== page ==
In this page you find a description of the cluster and a good practice section.
lphelc1a and lphelc1b
The lpehlc1a and lphelc1b machines are our two interactive nodes.
These two interactive nodes are for development and testing purposes.
Please run long or CPU-intensive jobs via the batch system.
The lphelcsrv2 is our head node.
It hosts the RAID6 home disk and manages the batch system.
There is rarely a need for a user to ever log into this machine.
The cluster has 20 identical workernodes which accept jobs through our batch system and two additional nodes for testing.
- 16 x Intel(R) Xeon(R) CPU E5-2650 v2 @ 2.60GHz
- Scientific Linux CERN SLC release 6.5 (Carbon) 64 bit
- 32 Gb RAM
- 600 Gb Scratch Disk
- Automatically mounted /home and /panfs dirs
Cluster Usage: good practices
- Avoid filling up the batch queue with many long jobs
- Submit smaller jobs if possible to make use of the many cores
- Run test jobs on the interactive nodes and test machines beforehand to time job execution.
- Submit jobs with adequate and accurate requests for resources.
- Run everything local to a node.
- Be aware that requesting large amounts of walltime will prevent your jobs from running in some situations.
- Store large datasets on the shared disks.
Avoid Filling the Batch Queue with Long Jobs
The batch fairshare is configured such that the resources available are allocated to each user equally. This does not mean that you can only use 1/Nth of the available resources. If there are only a few people running jobs, then you will be able to use a larger share of the resources. This can result in one person being able to use all the resources at once.
Seconds before you submit your jobs, someone saturates the queue with their jobs such that there are no resouces left. Now your jobs won’t be able to run until their jobs are finished. So if you think you are going to send a lot of jobs just care to exclude a couple of nodes which can be used by others. Also see the next point.
Submit Smaller Jobs if Possible
The way we generally run our jobs is like this:
- Test job on interactive node for a small sample.
- Job works and is ready for running on the batch system.
- Submit many jobs at once, enough to generate your MC or completely run over your dataset.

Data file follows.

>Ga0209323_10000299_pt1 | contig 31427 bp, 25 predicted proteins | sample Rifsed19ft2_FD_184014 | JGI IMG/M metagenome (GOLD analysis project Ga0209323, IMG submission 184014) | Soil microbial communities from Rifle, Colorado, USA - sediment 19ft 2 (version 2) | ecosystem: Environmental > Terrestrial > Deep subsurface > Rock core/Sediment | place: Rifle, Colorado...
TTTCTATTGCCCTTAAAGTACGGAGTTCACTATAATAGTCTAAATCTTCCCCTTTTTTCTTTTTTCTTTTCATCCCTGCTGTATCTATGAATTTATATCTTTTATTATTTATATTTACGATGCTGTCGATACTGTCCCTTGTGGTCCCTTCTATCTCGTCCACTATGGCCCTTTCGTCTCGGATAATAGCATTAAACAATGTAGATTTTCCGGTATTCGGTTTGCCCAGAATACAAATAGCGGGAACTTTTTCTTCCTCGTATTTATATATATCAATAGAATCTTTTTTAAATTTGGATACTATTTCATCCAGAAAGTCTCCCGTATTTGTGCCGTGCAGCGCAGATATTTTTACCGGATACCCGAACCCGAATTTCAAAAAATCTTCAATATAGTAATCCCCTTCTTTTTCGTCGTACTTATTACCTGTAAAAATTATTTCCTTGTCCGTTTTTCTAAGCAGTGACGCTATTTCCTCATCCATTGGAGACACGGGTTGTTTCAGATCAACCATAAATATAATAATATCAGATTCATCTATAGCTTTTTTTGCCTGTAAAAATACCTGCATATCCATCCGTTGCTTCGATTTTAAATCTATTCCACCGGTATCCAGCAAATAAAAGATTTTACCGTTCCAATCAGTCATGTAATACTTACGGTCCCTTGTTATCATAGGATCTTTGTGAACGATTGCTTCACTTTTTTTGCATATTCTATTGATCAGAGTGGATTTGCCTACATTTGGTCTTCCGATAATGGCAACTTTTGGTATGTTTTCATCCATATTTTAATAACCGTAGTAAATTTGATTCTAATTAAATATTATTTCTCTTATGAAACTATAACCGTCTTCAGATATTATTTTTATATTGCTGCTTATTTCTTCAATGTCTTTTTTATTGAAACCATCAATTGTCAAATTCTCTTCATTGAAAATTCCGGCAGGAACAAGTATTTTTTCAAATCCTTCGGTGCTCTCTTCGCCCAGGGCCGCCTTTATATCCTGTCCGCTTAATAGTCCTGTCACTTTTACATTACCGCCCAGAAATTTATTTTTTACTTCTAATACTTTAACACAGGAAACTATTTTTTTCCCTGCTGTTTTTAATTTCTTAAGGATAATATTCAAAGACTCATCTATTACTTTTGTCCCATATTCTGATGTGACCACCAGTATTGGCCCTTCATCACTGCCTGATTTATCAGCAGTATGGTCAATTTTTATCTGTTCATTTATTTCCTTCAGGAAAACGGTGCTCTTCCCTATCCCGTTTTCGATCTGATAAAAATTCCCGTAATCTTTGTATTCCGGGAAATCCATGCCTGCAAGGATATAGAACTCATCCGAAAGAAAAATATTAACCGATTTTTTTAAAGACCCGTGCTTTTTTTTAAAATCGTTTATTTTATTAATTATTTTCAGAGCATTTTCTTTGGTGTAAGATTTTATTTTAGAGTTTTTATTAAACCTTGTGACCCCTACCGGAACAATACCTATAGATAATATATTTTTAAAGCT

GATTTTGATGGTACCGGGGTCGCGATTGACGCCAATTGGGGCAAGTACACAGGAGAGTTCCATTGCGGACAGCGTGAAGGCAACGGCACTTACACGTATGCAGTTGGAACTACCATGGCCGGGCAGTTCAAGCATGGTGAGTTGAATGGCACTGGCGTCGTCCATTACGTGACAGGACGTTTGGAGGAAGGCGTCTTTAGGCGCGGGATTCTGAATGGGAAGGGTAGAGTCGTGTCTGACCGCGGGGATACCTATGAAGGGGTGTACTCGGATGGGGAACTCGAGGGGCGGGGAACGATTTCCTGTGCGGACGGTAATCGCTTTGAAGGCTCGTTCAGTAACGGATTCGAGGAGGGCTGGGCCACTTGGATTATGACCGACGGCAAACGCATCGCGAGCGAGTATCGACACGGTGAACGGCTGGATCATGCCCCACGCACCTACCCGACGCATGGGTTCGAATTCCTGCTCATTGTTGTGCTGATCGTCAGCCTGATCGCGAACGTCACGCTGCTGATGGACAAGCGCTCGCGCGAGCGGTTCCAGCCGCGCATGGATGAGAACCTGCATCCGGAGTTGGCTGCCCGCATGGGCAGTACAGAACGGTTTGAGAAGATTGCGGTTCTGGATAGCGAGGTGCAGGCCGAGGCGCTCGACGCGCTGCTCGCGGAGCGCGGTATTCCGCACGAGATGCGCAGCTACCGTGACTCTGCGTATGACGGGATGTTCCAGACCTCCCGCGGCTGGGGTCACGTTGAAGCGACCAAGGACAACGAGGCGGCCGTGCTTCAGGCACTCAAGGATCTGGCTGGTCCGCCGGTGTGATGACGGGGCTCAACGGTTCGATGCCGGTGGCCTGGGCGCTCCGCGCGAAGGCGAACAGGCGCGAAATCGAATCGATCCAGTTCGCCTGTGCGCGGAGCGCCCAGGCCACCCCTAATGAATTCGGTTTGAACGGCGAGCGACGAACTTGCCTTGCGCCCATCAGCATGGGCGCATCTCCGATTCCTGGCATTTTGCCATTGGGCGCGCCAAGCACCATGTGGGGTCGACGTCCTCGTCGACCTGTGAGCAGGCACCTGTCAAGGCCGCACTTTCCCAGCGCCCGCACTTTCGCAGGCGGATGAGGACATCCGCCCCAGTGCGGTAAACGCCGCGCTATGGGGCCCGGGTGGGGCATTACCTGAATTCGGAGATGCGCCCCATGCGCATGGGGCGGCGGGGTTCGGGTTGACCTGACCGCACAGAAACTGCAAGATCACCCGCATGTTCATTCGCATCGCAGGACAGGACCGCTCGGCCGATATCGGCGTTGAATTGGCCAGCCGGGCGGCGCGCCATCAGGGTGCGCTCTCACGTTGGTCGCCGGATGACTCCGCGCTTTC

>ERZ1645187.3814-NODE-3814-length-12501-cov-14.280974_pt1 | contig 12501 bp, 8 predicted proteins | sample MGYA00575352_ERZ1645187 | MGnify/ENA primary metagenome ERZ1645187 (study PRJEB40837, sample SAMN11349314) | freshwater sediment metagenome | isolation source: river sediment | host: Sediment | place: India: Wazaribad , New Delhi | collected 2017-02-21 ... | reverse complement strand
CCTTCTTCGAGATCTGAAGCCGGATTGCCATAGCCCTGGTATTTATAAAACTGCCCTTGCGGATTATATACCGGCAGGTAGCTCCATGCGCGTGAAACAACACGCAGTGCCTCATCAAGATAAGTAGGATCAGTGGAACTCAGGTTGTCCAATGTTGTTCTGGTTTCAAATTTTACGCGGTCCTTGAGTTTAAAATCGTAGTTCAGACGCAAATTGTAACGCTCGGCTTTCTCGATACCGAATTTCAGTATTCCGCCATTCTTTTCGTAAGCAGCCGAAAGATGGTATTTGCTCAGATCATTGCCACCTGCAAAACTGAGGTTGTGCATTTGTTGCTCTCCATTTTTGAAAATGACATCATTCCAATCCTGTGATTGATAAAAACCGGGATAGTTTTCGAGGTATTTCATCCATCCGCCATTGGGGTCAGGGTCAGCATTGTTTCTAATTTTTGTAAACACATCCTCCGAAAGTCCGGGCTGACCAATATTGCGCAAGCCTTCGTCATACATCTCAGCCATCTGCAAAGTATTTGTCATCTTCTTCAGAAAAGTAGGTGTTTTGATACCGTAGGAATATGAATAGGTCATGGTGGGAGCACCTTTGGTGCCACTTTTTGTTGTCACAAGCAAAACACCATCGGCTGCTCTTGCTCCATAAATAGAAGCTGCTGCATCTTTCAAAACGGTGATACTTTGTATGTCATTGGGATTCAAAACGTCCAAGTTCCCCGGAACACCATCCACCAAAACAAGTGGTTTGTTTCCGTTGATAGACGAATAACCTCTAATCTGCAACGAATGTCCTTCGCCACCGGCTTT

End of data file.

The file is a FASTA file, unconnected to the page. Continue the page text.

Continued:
- Get back output and analyse results.
We don’t really want to have to limit the number of jobs people can submit at once. But problems can occur if people take all resources for a long time.
If you have a very large number of jobs or a large dataset you need to analyse, then it is a good idea to make your jobs run for a few hours at most. This will allow for a better usage of resources and a better sharing of priorities. This may mean that you have to submit more jobs with each job running over fewer files or creating less events but it means that you will not block other people’s jobs for too long!
Run Test Jobs Beforehand
The batch system only knows what resources your jobs will need if you tell it.
This is achieved via the sbatch flags or in the jobs script itself.
Examples of how to set your required resources can be found here.
Try to be as accurate as possible since this means the throughput of the system can be optimised.
One of the main resources you will need to calcluate is walltime, i.e. the time a job will take to execute in then real-world.
You can use the “time” command to do this:
the output should look something like this:
<commandOutput> real 0m3.235s user 0m0.101s sys 0m1.078s
Record the “real” value and then run the test job again but with more events/more files.
After running a few test jobs you should have an idea about how the execution time of your job scales with the number of events or number of files.
Use this information to calculate how long a typical job should take then add 10%, just to be safe.
Run Everything Local to a Node
By “local” we mean that you should minimise all net traffic between machines. The /home disk is mounted on the lphelcsrv2 machine so constantly reading/writing files in your home area is discouraged. The preferred method is to use the /scratch directory of the node you are running on.
Note that slurm expects a shared filesystem so I/O intensive jobs should really write their data to the panfs filesystem.
In order to do this effectively, you will need to create a unique directory for each job you submit. Do not worry – you can easily do this from within the job script itself with the following few lines in bash:
#!/bin/bash MYID=`echo $PBS_JOBID | cut -f 1 -d .` WORKDIR=/scratch/$USER/$MYID mkdir -p $WORKDIR